GitHub has been gaining new prominence as the use of open source software in government grows.
Earlier this month, I included a few thoughts from Chicago’s chief information officer, Brett Goldstein, about the city’s use of GitHub, in a piece exploring GitHub’s role in government.
While Goldstein says that Chicago’s open data portal will remain the primary means through which Chicago releases public sector data, publishing open data on GitHub is an experiment that will be interesting to watch, in terms of whether it affects reuse or collaboration around it.
In a followup email, Goldstein, who also serves as Chicago’s chief data officer, shared more about why the city is on GitHub and what they’re learning. Our discussion follows.
What has your experience on GitHub been like to date?
Brett Goldstein: It has been a positive experience so far. Our local developer community is very excited by the MIT License on these datasets, and we have received positive reactions from outside of Chicago as well.
This is a new experiment for us, so we are learning along with the community. For instance, GitHub was not built to be a data portal, so it was difficult to upload our buildings dataset, which was over 2GB. We are rethinking how to deploy that data more efficiently.
Why use GitHub, as opposed to some other data repository?
Brett Goldstein: GitHub provides the ability to download, fork, make pull requests, and merge changes back to the original data. This is a new experiment, where we can see if it’s possible to crowdsource better data. GitHub provides the necessary functionality. We already had a presence on GitHub, so it was a natural extension to that as a complement to our existing data portal.
Why does it make sense for the city to use or publish open source code?
Brett Goldstein: Three reasons. First, it solves issues with incorporating data in open source and proprietary projects. The city’s data is available to be used publicly, and this step removes any remaining licensing barriers. These datasets were targeted because they are incredibly useful in the daily life of residents and visitors to Chicago. They are the most likely to be used in outside projects. We hope this data can be incorporated into existing projects. We also hope that developers will feel more comfortable developing applications or services based on an open source license.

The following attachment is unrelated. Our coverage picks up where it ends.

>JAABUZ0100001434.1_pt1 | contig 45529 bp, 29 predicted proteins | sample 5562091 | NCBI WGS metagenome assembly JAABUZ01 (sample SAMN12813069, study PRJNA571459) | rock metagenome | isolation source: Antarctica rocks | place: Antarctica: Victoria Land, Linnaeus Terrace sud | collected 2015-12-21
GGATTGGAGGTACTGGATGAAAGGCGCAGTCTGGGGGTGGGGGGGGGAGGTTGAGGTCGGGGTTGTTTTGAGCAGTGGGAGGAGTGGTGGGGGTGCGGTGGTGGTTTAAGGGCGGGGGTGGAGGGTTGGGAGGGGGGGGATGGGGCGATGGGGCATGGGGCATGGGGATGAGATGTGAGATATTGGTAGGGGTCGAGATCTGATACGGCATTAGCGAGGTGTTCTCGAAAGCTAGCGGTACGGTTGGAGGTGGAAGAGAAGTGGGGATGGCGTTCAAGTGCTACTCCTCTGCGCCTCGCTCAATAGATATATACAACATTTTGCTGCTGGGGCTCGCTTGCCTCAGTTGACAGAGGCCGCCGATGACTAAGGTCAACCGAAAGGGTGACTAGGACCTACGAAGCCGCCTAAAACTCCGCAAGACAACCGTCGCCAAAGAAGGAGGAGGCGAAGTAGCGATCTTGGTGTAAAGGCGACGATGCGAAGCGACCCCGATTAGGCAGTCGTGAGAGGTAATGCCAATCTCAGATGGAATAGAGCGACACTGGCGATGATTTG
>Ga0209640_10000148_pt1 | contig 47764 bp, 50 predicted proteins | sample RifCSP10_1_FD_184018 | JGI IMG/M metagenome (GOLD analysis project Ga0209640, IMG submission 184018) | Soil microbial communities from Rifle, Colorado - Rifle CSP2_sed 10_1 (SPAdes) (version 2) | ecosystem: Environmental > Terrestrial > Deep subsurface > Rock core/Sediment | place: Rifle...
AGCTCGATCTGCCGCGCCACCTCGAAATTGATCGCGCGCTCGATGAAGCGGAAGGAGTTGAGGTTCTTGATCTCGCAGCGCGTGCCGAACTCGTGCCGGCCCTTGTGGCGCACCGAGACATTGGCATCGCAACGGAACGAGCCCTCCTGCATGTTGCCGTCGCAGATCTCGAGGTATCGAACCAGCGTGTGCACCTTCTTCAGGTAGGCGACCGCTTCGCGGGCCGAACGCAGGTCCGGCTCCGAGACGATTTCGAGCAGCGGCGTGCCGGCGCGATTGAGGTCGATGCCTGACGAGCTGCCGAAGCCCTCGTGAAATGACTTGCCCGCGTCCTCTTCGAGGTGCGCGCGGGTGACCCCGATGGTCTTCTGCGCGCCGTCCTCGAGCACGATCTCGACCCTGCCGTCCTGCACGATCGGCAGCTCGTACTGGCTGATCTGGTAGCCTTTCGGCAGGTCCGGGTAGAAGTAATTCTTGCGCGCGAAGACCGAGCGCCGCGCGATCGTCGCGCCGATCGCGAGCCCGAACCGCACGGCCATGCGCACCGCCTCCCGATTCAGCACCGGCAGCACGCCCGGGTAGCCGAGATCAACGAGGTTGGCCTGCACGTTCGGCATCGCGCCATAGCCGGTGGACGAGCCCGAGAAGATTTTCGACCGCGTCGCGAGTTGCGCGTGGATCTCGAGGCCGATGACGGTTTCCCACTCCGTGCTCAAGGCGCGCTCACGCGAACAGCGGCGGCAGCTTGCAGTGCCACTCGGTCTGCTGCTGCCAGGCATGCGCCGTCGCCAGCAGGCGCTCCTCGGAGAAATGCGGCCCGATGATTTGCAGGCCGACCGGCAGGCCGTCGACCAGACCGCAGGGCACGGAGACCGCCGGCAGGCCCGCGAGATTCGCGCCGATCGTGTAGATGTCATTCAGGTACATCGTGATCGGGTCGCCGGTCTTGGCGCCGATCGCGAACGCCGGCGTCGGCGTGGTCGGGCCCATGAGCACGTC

Second, it fits within the city’s ethos and vision for data. These datasets are items that are visible in daily life — transportation and buildings. It is not proprietary data and should be open, editable, and usable by the public.
Third, we engage in projects like this because they ultimately benefit the people of Chicago. Not only do our residents get better apps when we do what we can to support a more creative and vibrant developer community, they also will get a smarter and more nimble government using tools that are created by sharing data.
We open source many of our projects because we feel the methodology and data will benefit other municipalities.
Is anyone pulling it or collaborating with you? Have you used that code? Would you, if it happened?
Brett Goldstein: We collaborated with Ian Dees, who is a significant contributor to OpenStreetMaps, to launch this idea. We anticipate that buildings data will be integrated in OpenStreetMaps now that it’s available with a compatible license.
We have had 21 forks and a handful of pull requests fixing some issues in our README. We have not had a pull request fixing the actual data.
We do intend to merge requests to fix the data and are working on our internal process to review, reject, and merge requests. This is an exciting experiment for us, really at the forefront of what governments are doing, and we are learning along with the community as well.
Is anyone using the open data that wasn’t before, now that it’s JSON?
Brett Goldstein: We seem to be reaching a new audience with posting data on GitHub, working in tandem with our heavily trafficked data portal. A core goal of this administration is to make data open and available. We have one of the most ambitious open data programs in the country. Our portal has over 400 datasets that are machine readable, downloadable and searchable. Since it’s hosted on Socrata, basic analysis of the data is possible as well.